A place veiled by the innocent appearance that hides blood and intrigue.
This ordinary-looking staircase (via San Francesco di Paola) is known as the “Borgia staircase “, but it is also known as “Vicus Sceleratus” (Wicked Alley).
To explain the origin of such a dark name, we must momentarily leave the Borgia and step even further in the past at the time of the seven kings of Rome…
Once upon a time, in 535 BCE, Servius Tullius is the sixth king of Rome, and his daughter, Minor Tullia, is the bride of Lucius Tarquinius.
The young couple is ambitious and grooms of power, so they manage to overthrow the king (Tullia’s father) through a conspiracy movement and order his murder by the hands of assassins in the streets of Rome. According to the Writer Ovid, Tullia, after celebrating her husband’s victory, rides home towards Esquiline Hill. It was along this very alley (today’s staircase) that she found herself in front of her father’s tortured and lifeless body.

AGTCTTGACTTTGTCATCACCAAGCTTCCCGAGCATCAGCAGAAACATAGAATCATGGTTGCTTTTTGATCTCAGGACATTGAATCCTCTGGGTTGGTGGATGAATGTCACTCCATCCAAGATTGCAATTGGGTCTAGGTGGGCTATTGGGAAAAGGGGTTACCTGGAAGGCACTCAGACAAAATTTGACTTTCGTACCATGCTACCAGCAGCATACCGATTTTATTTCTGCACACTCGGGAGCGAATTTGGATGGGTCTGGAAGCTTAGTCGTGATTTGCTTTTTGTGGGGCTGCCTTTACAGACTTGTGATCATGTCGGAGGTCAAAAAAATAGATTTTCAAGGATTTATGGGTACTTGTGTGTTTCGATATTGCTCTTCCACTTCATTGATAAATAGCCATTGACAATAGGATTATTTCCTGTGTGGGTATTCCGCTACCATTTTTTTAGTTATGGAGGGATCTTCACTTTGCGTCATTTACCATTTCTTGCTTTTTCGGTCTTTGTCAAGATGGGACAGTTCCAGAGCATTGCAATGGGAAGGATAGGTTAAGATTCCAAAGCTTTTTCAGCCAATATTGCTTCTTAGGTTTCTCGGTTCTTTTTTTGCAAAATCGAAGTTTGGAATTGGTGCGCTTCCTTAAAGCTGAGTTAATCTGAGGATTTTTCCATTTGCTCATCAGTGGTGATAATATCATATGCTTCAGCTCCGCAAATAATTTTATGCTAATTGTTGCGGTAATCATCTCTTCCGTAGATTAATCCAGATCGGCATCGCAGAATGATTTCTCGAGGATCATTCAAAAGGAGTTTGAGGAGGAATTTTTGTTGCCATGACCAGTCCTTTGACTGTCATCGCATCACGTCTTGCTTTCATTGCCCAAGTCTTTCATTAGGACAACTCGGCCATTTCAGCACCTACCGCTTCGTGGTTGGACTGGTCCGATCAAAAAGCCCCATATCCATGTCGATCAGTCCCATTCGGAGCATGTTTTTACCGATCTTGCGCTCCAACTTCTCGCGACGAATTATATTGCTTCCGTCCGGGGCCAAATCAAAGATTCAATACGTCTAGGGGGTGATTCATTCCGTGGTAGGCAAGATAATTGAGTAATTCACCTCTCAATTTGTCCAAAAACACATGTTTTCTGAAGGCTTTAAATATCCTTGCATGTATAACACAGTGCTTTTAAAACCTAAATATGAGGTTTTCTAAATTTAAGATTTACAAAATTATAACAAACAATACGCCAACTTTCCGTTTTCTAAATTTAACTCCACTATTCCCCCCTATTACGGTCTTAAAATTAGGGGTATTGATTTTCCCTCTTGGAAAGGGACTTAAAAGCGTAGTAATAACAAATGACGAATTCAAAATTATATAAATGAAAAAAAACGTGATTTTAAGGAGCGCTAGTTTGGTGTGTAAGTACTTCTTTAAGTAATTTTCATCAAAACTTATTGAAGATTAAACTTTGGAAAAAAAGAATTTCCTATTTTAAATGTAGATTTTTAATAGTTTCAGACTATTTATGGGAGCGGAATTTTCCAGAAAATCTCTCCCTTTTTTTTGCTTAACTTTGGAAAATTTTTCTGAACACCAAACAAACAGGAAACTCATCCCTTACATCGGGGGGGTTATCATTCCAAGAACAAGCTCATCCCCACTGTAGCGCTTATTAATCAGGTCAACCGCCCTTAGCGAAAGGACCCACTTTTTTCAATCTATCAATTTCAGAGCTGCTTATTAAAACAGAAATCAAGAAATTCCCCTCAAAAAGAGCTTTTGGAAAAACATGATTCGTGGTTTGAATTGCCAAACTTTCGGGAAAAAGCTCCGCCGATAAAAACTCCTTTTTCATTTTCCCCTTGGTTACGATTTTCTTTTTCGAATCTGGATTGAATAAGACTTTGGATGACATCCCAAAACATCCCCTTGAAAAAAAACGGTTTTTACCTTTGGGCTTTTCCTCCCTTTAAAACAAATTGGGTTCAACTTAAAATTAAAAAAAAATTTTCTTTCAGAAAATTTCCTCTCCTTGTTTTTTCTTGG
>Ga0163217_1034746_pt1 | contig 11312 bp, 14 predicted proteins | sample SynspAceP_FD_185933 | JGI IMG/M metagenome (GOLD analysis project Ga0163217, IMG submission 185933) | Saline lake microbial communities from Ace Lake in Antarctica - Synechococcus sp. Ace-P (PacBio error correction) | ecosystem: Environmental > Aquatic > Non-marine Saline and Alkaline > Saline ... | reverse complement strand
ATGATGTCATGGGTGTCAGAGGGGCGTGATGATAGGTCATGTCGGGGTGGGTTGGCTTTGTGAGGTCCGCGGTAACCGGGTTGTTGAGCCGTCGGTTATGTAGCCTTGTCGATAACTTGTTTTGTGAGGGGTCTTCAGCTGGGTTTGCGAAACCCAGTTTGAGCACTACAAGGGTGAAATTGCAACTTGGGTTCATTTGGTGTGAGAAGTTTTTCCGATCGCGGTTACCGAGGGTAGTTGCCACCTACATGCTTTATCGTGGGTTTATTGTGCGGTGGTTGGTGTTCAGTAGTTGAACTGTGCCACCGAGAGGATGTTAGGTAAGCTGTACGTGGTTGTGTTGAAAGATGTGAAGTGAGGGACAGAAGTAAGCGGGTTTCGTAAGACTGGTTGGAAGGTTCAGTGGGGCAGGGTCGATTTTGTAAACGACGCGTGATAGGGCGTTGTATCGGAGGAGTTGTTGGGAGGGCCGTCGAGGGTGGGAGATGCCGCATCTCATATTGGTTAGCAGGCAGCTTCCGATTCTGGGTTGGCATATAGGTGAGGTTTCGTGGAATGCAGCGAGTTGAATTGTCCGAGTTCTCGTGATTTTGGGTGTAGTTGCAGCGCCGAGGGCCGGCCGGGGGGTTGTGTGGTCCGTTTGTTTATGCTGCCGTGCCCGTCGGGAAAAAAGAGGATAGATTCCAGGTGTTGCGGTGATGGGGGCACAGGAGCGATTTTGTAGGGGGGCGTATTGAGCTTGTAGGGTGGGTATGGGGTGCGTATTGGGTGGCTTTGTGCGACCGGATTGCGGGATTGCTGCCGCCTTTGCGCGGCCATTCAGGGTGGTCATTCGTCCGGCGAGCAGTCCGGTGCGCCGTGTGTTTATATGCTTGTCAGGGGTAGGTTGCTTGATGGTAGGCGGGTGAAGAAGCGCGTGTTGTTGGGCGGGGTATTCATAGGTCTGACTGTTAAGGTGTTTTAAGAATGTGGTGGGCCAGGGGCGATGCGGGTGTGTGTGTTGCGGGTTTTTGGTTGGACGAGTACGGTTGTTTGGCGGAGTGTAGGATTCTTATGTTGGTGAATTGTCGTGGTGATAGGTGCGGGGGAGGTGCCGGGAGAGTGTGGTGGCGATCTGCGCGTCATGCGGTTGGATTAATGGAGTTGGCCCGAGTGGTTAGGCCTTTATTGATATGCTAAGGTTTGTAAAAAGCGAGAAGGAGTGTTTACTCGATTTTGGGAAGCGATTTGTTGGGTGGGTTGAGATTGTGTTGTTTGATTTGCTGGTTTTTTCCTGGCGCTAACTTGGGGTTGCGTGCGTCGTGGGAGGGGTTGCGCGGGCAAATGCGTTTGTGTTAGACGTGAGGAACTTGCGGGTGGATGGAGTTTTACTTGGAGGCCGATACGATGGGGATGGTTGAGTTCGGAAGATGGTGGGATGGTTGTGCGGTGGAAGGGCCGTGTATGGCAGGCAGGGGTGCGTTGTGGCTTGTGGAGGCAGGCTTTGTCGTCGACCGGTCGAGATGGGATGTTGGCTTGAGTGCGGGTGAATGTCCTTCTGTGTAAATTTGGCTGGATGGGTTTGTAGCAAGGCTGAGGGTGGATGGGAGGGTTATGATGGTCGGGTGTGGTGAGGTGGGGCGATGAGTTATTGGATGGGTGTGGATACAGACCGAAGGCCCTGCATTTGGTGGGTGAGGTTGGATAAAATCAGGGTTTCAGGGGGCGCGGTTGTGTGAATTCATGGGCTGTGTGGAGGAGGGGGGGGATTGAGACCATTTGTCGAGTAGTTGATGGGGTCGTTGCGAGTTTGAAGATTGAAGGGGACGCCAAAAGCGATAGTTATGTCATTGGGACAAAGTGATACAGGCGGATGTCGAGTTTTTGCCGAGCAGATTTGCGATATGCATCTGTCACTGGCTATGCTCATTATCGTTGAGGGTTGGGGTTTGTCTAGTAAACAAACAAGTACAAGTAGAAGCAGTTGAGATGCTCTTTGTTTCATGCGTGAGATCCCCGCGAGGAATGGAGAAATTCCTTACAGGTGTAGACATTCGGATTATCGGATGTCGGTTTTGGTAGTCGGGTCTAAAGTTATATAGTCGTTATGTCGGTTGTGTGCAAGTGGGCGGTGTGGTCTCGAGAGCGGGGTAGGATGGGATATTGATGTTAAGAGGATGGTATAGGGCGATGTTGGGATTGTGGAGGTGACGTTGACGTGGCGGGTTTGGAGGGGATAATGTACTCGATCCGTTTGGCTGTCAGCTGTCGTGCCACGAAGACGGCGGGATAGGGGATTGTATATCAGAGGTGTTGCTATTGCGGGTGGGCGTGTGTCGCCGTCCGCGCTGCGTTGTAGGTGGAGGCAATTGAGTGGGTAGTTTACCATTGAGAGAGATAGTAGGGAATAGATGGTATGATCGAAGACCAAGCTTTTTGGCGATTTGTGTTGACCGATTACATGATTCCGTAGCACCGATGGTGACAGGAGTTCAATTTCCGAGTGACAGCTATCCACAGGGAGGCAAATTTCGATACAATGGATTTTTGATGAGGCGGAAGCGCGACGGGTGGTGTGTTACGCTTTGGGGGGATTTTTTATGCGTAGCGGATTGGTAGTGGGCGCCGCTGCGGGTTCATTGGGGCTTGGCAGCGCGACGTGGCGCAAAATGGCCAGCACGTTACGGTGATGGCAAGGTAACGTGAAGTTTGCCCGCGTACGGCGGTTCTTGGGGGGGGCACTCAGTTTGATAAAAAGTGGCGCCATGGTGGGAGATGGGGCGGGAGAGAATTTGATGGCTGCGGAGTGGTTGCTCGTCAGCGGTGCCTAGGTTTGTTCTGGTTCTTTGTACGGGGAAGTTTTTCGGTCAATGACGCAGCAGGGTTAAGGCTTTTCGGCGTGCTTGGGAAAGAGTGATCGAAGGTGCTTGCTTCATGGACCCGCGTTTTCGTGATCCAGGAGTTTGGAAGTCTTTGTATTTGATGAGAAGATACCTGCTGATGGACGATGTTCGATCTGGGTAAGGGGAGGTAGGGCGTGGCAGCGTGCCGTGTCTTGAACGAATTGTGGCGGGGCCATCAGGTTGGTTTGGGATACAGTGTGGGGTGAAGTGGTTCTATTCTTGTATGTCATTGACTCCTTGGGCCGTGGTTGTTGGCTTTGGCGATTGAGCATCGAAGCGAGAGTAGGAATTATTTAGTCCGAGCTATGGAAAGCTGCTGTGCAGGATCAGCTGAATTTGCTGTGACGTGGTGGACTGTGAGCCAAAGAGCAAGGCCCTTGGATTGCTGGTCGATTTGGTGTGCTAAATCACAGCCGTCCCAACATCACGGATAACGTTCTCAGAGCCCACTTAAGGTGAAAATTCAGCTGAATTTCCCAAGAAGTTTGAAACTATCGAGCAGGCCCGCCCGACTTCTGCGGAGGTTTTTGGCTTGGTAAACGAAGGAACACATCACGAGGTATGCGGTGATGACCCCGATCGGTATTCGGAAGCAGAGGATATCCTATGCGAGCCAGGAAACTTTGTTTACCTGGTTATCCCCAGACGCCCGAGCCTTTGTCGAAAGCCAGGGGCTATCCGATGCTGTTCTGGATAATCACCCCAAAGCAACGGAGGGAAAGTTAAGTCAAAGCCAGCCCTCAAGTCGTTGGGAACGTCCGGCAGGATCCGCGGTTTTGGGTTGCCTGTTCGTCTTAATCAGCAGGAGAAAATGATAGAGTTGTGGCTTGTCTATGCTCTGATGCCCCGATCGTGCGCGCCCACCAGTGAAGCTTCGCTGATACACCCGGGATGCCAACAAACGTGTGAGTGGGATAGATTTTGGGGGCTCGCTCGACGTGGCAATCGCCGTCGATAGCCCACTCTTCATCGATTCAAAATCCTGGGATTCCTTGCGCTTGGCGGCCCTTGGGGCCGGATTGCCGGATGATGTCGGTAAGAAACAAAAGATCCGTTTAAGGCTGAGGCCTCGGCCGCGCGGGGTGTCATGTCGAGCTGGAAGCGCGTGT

Taken from a wild impetus, she drove with her wagon over her father’s body in a desperate act between fury and wickedness, staining her clothes from her father’s blood. Just then, this path took the name of “Vicus Sceleratus” (wicked alley) to the horror of that event.
Tullia driving over her father's body - painting by Jean Bardin
Returning to more “recent days”, the story of this unique alley does not cease to astonish and impress.
The building covered by ivy right above the staircase, initially owned by two Rome’s powerful families, the Cesarini and Cattanei, according to the tradition, has a peculiar connection to a worldwide famous name: the Borgia.
Borgia Coat of Arms - particular detail is the bull, symbol of the family.
It is, in fact, known as Palazzo Borgia since it was the residence of Giovanna Cattanei, also known as Vannozza, Cortigiana and “secret” lover of Pope Alessandro VI Borgia (Rodrigo Borgia). The notorious Pope had four illegitimate children from her: Giovanni, Cesare, Goffredo and Lucrezia.
It is said that the Pope often visited this building from the papal dwellings of Castel Sant’Angelo and the Vatican, and so in this mansion, they conceived the four children.
Nevertheless, according to the gossip of the time, the palace rooms were also a place for many parties organised by Vannozza, a perfect place for intrigues and plots that still hover behind the name “Borgia”.
Rumours have it that there were whispered names, conspired poisonings and murders here.
Today, despite its true or false dark connotation, this staircase is a unique place in Rome, worth a walk wondering about its very ancient past.